The GOP plan comes after Governor Tony Evers (D) had originally proposed in his FY 2023-25 budget to spend $290 million from the state’s surplus to pay for stadium repairs and keep the Brewers in Milwaukee until 2043. However, Republican legislators opposed that plan because they wanted the team to stay in Milwaukee longer and not rely as heavily on one-time money from the budget surplus. A spokesperson for Gov. Evers said the governor was disappointed the GOP had rejected his “commonsense proposal,” but that he “looks forward to reviewing Republicans’ proposal and continuing conversations on a plan that provides additional flexibility and minimizes harm for local partners while ensuring we keep this important economic driver and thousands of jobs in our state.”
Vos vows to block UW System pay raises
During an interview last week with WisPolitics, Speaker Robin Vos (R) said he would block UW System pay raises unless UW first cuts its diversity, equity, and inclusion (DEI) positions. UW employees had been set to receive pay hikes of 4% in the first year of the budget and 2% in the second year. Before taking effect, the pay raises must be approved by the GOP-controlled Joint Committee on Employment Relations, of which Speaker Vos is the committee’s co-chair. During the interview, Speaker Vos said “I don’t think that they deserve to have any more resources until they [eliminate the DEI positions].” “Not a nickel,” Speaker Vos clarified. “When I say a nickel, that’s what I mean.” Responding to Speaker Vos’ comments and seeking to tie the issue of DEI to recruiting and retaining top talent in the state’s workforce, a spokesperson for Gov. Evers said “Republicans are more focused on playing political games with Wisconsinites’ livelihoods, continuing their decade-long war on higher education, and making it harder to recruit and retain talented workers than finding real solutions to our state’s shrinking labor force.”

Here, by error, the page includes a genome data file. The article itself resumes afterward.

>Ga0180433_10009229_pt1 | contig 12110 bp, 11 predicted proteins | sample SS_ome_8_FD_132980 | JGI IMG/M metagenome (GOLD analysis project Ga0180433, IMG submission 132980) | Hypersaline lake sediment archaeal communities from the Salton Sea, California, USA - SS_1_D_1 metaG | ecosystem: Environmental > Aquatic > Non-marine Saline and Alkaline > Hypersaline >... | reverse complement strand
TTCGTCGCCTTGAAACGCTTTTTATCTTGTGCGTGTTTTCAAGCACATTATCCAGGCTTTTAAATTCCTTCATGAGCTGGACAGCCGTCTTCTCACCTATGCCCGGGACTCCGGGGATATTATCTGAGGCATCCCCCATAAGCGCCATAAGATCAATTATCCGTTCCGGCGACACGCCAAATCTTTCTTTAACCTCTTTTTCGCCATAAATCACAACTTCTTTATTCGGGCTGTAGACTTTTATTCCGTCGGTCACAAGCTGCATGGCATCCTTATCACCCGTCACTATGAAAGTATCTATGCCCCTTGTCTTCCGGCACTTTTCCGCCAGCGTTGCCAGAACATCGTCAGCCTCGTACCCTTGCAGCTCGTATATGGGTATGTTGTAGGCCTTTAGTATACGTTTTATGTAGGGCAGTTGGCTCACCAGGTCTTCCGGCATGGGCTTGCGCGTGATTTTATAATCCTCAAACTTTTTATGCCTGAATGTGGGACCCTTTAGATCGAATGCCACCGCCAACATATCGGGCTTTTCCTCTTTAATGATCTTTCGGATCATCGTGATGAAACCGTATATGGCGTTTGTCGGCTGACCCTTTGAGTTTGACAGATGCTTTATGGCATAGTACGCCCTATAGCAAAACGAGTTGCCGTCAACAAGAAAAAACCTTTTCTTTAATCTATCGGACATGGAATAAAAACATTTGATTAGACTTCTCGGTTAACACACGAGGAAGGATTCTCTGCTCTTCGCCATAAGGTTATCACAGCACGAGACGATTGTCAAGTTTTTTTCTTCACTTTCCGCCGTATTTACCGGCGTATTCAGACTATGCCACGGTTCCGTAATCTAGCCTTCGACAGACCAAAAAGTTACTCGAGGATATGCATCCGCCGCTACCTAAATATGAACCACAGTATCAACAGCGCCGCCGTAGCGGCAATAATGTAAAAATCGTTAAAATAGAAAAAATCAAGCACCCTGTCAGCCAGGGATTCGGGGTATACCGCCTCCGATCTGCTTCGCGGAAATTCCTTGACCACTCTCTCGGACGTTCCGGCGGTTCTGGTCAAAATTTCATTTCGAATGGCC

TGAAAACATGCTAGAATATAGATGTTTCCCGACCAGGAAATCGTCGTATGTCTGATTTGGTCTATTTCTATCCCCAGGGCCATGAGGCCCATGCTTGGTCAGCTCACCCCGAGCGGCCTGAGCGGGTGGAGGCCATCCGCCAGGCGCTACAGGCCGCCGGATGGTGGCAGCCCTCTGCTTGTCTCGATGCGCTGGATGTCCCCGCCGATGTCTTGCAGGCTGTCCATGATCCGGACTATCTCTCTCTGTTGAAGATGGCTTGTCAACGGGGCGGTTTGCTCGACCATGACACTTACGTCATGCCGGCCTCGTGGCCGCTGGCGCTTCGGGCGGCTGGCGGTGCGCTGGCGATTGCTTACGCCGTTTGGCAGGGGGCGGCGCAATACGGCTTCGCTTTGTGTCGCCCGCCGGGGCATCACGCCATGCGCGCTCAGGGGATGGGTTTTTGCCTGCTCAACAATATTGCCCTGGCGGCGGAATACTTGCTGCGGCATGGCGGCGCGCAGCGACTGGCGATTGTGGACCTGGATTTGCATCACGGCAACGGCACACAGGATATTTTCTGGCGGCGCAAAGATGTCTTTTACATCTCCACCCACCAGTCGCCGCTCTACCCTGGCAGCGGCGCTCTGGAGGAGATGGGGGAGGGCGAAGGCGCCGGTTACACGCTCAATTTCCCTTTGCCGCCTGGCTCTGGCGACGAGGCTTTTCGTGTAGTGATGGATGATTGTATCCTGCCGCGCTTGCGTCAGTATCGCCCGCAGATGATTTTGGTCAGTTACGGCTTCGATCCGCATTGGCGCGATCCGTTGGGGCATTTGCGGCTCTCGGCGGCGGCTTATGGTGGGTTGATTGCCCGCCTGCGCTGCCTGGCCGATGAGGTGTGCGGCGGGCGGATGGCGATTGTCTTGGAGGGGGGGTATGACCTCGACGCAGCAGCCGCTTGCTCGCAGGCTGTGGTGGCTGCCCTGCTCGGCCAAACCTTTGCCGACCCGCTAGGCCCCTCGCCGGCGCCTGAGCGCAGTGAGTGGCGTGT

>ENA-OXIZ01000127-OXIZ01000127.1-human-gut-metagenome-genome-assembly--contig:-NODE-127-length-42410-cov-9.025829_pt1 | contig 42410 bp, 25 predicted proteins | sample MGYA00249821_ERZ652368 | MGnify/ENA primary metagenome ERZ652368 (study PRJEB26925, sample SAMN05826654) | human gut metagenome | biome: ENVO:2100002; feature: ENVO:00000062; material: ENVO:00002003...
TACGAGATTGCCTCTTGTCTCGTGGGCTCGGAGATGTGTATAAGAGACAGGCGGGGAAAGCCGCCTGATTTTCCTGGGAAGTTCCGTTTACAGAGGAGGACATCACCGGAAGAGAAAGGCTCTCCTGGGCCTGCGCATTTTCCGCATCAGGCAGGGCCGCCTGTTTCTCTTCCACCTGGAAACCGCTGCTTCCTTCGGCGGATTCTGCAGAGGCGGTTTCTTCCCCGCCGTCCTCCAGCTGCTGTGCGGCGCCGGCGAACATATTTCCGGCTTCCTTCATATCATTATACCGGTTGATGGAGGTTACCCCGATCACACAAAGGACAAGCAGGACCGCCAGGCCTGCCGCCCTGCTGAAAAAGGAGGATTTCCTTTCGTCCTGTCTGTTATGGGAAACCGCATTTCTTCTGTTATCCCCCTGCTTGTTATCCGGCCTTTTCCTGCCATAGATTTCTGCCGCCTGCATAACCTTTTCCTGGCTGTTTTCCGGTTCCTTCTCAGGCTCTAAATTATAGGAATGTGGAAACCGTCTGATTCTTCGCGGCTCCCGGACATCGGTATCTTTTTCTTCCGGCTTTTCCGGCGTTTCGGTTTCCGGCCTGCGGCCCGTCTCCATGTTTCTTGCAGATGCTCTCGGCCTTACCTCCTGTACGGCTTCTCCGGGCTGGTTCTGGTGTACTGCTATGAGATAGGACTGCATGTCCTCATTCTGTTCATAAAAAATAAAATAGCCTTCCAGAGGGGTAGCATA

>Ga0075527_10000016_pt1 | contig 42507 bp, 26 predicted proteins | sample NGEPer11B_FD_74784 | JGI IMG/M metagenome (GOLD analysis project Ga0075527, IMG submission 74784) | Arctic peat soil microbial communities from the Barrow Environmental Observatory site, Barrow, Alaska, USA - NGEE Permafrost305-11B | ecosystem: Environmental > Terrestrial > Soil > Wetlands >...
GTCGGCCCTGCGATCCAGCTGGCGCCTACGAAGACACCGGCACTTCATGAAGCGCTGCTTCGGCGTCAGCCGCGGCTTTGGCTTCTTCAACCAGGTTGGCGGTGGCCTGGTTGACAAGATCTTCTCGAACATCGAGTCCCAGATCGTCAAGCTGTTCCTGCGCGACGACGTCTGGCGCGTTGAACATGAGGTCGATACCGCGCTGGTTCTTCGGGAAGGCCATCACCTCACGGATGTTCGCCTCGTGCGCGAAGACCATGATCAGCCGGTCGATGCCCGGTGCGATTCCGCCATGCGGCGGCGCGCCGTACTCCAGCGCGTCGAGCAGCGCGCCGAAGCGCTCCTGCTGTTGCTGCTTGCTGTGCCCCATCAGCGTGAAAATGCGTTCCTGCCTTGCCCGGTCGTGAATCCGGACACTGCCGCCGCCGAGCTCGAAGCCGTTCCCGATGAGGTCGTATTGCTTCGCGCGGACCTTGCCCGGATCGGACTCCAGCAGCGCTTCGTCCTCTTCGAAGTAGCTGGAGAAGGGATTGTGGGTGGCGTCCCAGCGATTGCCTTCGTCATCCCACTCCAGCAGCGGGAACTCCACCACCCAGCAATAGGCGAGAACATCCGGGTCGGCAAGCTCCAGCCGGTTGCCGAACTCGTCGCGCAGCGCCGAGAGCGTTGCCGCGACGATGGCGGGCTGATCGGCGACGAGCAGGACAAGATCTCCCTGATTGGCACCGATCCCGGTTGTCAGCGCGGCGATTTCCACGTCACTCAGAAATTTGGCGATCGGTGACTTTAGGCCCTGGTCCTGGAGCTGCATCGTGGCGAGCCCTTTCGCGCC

The disagreement over UW’s DEI positions emerged during the FY 2023-25 budget process when Republican legislators cut $32 million and 188.8 positions related to DEI from the UW-System budget. Gov. Evers then used his partial veto to keep the DEI positions in place. However, the $32 million was put in a supplemental fund that Republican lawmakers said could be recovered by the UW-System if it proposes a plan to spend the money to bolster the state’s workforce. UW System’s Vice President of Finance and Administration Sean Nelson told the board of regents in August the system planned to ask the Legislature to release $15 million this fall. However, Republicans have said no money will be released until the DEI positions are eliminated.
Underly delivers state of education address
Department of Public Instruction (DPI) Superintendent Jill Underly delivered the 2023 State of Education Address this week at the Wisconsin State Capitol. Key issues broached by Dr. Underly included:
Having hope in times of division and uncertainty
- Underly Compared the current political climate in public education to the story of “The Very Hungry Caterpillar”.
- “There is, I know, a lot of mess,” Dr. Underly said. “We’re through a global pandemic. We’re seeing mental health challenges that have been mounting for too long turn into a burgeoning crisis. There is so much division and hate, because it’s easy to stoke fear in times of shifting and uncertainty and change … Tearing something down is always easier than building it. And yet, sometimes what is hard can also be what is hopeful.”
- Underly pointed to the recently-passed bipartisan reading bill as an example of how something good can come out of a messy process. “This is an example of how we can work together to advance good policy and good research to help kids, and to help the future be brighter for all kids, and in turn, all of us,” Dr. Underly said.
Promoting Diversity, Education, and Inclusion